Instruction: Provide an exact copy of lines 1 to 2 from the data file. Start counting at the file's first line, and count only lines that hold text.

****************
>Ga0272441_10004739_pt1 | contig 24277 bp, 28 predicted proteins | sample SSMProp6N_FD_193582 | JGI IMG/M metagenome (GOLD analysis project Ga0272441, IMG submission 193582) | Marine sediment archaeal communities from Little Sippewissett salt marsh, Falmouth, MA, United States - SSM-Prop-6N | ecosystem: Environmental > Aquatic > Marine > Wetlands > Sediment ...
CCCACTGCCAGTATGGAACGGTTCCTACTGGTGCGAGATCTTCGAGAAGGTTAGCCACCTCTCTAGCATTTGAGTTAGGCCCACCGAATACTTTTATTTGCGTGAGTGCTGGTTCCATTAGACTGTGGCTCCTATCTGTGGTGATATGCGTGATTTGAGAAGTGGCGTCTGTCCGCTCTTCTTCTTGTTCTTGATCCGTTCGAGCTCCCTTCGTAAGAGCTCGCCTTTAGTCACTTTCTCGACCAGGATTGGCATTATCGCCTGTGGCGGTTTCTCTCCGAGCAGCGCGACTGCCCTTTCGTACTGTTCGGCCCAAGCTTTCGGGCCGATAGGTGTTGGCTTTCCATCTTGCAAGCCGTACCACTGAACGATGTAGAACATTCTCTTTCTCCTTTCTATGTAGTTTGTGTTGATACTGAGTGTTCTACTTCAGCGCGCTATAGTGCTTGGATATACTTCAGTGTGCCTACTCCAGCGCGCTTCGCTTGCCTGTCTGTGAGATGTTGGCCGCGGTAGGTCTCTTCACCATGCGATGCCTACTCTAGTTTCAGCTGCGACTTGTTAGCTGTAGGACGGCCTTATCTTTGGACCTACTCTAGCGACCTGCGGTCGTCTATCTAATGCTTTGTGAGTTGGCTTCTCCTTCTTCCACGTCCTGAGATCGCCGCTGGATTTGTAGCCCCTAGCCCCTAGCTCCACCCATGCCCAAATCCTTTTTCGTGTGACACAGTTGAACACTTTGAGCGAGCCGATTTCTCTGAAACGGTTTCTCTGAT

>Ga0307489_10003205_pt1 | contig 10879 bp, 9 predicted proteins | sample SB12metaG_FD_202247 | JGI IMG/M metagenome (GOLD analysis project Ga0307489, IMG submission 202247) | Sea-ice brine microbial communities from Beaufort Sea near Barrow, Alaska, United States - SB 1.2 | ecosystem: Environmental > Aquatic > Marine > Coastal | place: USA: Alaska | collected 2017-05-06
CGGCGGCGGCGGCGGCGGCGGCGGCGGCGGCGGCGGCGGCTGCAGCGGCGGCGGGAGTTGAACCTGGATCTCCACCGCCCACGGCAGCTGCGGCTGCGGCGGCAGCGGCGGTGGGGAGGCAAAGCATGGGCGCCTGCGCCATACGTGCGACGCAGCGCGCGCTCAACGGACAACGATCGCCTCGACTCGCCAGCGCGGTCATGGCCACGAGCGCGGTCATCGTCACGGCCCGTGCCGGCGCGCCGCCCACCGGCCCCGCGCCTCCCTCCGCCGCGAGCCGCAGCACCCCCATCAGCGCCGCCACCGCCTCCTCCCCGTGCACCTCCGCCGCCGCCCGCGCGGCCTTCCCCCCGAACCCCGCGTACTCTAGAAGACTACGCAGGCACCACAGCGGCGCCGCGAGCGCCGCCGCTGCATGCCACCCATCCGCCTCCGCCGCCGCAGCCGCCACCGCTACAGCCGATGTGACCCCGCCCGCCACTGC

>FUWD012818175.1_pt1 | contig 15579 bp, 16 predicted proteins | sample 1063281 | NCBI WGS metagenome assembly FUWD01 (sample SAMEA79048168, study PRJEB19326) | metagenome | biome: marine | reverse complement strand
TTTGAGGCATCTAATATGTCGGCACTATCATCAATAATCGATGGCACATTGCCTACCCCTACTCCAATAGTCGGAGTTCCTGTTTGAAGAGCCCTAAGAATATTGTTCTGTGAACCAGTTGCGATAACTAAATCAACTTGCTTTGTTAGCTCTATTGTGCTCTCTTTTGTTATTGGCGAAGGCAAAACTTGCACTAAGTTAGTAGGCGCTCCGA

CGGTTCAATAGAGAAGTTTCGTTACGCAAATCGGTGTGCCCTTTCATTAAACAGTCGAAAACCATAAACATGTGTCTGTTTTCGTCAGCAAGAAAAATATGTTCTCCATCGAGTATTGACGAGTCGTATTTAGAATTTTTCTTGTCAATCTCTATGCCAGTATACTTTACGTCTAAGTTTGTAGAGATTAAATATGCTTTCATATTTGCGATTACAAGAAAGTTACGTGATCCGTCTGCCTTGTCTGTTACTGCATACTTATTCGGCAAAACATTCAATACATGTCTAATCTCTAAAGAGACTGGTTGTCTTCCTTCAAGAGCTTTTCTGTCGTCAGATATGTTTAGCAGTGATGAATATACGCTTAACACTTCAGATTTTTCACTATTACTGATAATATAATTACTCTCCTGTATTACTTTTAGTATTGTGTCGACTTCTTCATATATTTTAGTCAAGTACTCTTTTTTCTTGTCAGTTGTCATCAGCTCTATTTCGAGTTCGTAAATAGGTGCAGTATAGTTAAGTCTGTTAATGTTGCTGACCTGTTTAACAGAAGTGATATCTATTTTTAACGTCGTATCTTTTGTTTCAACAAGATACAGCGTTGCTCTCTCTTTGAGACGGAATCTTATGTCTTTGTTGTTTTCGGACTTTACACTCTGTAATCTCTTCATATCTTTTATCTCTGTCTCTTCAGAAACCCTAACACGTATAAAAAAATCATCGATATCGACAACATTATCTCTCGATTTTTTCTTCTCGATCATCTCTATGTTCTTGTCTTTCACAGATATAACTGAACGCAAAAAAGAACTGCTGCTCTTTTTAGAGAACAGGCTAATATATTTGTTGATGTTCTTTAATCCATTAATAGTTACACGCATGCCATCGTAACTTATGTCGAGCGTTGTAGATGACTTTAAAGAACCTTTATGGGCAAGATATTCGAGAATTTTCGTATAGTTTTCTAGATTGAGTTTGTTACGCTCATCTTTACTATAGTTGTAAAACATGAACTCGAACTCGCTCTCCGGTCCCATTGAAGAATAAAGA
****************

>Ga0272441_10004739_pt1 | contig 24277 bp, 28 predicted proteins | sample SSMProp6N_FD_193582 | JGI IMG/M metagenome (GOLD analysis project Ga0272441, IMG submission 193582) | Marine sediment archaeal communities from Little Sippewissett salt marsh, Falmouth, MA, United States - SSM-Prop-6N | ecosystem: Environmental > Aquatic > Marine > Wetlands > Sediment ...
CCCACTGCCAGTATGGAACGGTTCCTACTGGTGCGAGATCTTCGAGAAGGTTAGCCACCTCTCTAGCATTTGAGTTAGGCCCACCGAATACTTTTATTTGCGTGAGTGCTGGTTCCATTAGACTGTGGCTCCTATCTGTGGTGATATGCGTGATTTGAGAAGTGGCGTCTGTCCGCTCTTCTTCTTGTTCTTGATCCGTTCGAGCTCCCTTCGTAAGAGCTCGCCTTTAGTCACTTTCTCGACCAGGATTGGCATTATCGCCTGTGGCGGTTTCTCTCCGAGCAGCGCGACTGCCCTTTCGTACTGTTCGGCCCAAGCTTTCGGGCCGATAGGTGTTGGCTTTCCATCTTGCAAGCCGTACCACTGAACGATGTAGAACATTCTCTTTCTCCTTTCTATGTAGTTTGTGTTGATACTGAGTGTTCTACTTCAGCGCGCTATAGTGCTTGGATATACTTCAGTGTGCCTACTCCAGCGCGCTTCGCTTGCCTGTCTGTGAGATGTTGGCCGCGGTAGGTCTCTTCACCATGCGATGCCTACTCTAGTTTCAGCTGCGACTTGTTAGCTGTAGGACGGCCTTATCTTTGGACCTACTCTAGCGACCTGCGGTCGTCTATCTAATGCTTTGTGAGTTGGCTTCTCCTTCTTCCACGTCCTGAGATCGCCGCTGGATTTGTAGCCCCTAGCCCCTAGCTCCACCCATGCCCAAATCCTTTTTCGTGTGACACAGTTGAACACTTTGAGCGAGCCGATTTCTCTGAAACGGTTTCTCTGAT